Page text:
The release of a new draft specification for the EPA's Energy Star 2011, guidelines for Energy Star qualified new homes program, has raised concerns among some energy raters and builders about whether advanced energy-efficient framing techniques required by the program are compatible with the beefy framing details needed to handle lateral pressures of wind in coastal regions. The new spec, slated to take effect in 2011, includes a new "Framing Checklist" that calls for two-stud corners, two-foot on-center stud spacing, single-member window and door headers, and framing reductions at window and door openings. The official comment period on the initial draft version ended this summer, and EPA officials are now working on a revised final version. Meanwhile, comments on the draft have been collected and are published on the EPA's website. Michael Watt, Executive V.P. of the Long Island Builders Institute, made note of the potential structural conflicts in his comment, observing, "some Long Island [New York] municipalities will not allow items 2.1.1, 2.1.3, or 2.2 [two-stud corners, reduced framing around windows, and insulated sheathing]. The wind loads we are required to design to do not allow these practices."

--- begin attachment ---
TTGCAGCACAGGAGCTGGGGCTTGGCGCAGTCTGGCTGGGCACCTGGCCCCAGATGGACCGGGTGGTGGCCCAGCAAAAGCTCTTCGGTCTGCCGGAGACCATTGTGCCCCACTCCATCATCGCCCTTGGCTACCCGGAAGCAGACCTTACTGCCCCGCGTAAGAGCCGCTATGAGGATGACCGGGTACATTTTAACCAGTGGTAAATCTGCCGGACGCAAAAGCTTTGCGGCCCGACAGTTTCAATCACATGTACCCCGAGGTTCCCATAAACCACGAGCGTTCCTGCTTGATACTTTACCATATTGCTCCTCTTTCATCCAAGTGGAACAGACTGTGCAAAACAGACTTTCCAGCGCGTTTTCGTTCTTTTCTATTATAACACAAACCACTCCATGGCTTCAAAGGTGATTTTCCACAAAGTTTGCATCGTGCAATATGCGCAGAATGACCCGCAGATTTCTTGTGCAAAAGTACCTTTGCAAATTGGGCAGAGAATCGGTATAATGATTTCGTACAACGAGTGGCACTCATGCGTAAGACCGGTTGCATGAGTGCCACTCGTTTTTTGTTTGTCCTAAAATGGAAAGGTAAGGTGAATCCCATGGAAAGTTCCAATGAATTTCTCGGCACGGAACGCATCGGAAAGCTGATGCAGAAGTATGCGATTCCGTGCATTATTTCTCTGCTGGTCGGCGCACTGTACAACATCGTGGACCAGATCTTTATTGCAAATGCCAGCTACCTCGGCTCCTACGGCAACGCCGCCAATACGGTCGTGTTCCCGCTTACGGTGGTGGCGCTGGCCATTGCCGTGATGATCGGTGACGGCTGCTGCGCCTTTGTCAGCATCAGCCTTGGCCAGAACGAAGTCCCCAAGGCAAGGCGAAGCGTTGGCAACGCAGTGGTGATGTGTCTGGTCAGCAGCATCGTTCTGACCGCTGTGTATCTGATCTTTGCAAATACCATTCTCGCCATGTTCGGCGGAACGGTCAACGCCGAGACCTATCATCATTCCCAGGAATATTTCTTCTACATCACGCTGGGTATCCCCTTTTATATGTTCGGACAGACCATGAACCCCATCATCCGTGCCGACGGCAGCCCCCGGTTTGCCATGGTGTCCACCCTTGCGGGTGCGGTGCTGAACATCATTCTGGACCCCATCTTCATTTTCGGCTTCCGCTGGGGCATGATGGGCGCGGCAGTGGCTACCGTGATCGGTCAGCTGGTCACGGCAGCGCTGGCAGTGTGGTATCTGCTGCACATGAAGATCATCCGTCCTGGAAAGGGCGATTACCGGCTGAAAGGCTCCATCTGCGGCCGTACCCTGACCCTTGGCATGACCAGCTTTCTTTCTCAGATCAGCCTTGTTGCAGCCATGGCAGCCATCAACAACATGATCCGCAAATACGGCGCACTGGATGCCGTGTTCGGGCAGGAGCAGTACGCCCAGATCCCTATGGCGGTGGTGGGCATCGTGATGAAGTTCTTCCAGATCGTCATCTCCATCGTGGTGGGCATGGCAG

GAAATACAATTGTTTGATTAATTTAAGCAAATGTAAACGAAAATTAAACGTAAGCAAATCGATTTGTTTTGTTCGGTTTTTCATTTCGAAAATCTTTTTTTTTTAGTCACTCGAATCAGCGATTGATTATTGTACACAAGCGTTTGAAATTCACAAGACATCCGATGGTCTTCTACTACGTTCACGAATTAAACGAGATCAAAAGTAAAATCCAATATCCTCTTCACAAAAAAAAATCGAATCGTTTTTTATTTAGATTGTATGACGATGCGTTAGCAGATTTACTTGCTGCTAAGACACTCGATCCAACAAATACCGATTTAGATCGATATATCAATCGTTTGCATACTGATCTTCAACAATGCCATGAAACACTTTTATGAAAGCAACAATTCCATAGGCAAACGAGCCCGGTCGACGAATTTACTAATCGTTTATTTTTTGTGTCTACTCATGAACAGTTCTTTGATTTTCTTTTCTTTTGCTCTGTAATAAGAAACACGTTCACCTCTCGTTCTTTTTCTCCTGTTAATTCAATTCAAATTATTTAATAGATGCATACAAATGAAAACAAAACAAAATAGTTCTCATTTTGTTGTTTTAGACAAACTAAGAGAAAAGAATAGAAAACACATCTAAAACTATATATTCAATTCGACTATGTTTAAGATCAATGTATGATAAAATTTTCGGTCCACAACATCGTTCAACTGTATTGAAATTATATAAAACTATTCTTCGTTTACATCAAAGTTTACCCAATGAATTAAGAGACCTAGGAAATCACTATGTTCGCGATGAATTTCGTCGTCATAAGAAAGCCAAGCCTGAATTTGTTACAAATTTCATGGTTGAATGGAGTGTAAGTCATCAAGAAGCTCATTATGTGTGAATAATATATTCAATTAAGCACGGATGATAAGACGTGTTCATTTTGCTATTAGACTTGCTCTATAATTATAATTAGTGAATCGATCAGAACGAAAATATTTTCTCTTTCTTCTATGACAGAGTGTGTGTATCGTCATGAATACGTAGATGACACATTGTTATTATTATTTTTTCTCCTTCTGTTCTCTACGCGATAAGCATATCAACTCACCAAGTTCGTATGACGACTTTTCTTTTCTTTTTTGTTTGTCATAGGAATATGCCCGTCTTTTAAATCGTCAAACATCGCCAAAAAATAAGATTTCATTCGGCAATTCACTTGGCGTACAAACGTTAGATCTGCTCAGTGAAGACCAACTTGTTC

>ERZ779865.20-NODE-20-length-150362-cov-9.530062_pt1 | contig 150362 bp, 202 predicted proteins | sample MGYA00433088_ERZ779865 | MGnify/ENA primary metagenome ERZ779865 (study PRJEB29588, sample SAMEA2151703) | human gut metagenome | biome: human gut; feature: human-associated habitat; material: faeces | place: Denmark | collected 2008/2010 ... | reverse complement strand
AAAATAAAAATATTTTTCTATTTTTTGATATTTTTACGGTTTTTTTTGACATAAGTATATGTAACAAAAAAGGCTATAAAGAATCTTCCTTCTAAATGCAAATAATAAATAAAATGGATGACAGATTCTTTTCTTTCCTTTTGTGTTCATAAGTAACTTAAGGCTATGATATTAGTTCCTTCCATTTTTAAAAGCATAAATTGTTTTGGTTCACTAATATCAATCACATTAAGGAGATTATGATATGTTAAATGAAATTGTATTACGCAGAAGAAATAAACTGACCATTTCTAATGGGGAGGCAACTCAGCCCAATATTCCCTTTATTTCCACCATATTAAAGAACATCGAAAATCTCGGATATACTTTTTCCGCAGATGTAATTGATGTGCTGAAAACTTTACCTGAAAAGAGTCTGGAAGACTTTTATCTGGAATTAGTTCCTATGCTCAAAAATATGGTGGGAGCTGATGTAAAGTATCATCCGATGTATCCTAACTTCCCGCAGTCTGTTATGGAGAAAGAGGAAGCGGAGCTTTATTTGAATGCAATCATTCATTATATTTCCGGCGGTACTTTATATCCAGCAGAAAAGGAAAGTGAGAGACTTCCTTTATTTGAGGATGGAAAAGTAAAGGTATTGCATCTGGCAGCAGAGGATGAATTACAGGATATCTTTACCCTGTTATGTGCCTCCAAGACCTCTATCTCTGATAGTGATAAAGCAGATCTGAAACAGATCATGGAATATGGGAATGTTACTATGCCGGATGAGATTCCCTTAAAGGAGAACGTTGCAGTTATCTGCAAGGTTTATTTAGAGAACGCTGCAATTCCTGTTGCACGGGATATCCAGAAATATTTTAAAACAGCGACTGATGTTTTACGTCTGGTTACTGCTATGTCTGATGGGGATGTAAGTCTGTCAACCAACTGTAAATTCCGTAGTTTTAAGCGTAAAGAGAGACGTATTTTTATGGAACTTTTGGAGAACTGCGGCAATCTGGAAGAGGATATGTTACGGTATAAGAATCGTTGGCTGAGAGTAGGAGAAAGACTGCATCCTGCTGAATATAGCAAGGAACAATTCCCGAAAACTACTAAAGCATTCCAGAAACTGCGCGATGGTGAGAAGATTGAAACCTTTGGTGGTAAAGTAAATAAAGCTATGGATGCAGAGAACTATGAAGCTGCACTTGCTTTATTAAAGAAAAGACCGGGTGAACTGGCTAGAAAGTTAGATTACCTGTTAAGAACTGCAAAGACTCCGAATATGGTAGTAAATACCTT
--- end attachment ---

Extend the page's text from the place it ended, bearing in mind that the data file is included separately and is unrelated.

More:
A 2002 DOE "Technology Fact Sheet" shows advanced framing details like those being proposed in the Energy Star 2011 guidelines. Feedback from the construction community raised questions about whether the guidelines would meet code and whether reduced framing at large openings could withstand hurricane-force wind loads. Alabama-based architect Sue Coleman, of Sun Plans, Inc., opposed the new framing checklist, arguing, "Framing is often determined by structural engineers with building inspector oversight. Some high wind areas and the Fortified Building Program which promotes building above code wind minimums do not allow for advanced framing." But engineer Tim Reinhold, P.E., the Director of Engineering and V.P. of the Institute for Building and Home Safety (IBHS), which developed the "Fortified ... for safer living" above-code construction program, says that two-foot on-center spacing and other "value engineered" framing techniques won't necessarily conflict with that standard. "In terms of hold-downs, there are some issues," says Reinhold, "because some of the big hold-downs that you end up with in coastal areas, you need to have double studs, in order to be able to anchor to it and distribute that load up into the shearwall. But the spacing of the interior members has no bearing on the shear capacity." Studs that fall in between panel joints, in other words, do not factor into the racking resistance of a framed wall: "It's really dependent on the perimeter framing," says Reinhold. "You may have to go to a bigger stud — a 2x6 instead of a 2x4," says Reinhold. "But then that gives you room for more insulation too, which increases your energy efficiency. And then the idea is that you line up the studs with the roof rafters (stack framing), so that you by-pass the top plate — which is why you can go with a single top plate." On the other hand, Washington State University engineering professor Dan Dolan points out, shear capacity or racking resistance isn't the only wind issue wall frames have to deal with. There are also "out-of-plane" forces — that is, the pressure of wind directly against a framed wall, which acts to bend the wall studs or to push in windows and doors. Dolan has been one of the leading participants in building code committee work on wall bracing revisions for the International Residential Code (IRC). Reducing the number of studs in a wall segment between panel joints has "no effect on the response in the shearwall. None. But it has a big effect on the out-of-plane loading on that wall," Dolan explains. The issue is highly significant for framing of large openings in the wall, he goes on: "If you look at somewhere like Phoenix, Arizona, they can hardly get by without something like four king studs around a double-wide garage door, because the wind load coming in there becomes so high. And Phoenix is not like a hurricane zone. But they can’t get the thing to stand up. That's why when you start saying, 'We're going to take out these jack studs and king studs,' I say, 'Whoa, wait a minute.'" "Consider a double sliding glass door going out onto a deck," says Dolan. "All that load from that door comes into the king posts on the side of it. Even if it goes up to the header first, and then comes across, those studs at the edge of the opening become pretty heavily loaded in some not very high wind load zones. It really depends on the configuration of the wall. If you have little double-hung windows, you don’t have a problem, usually. But when you start getting big walls of glass into the building, you got big problems. More than just energy — you got structural problems, quick." Real-World Details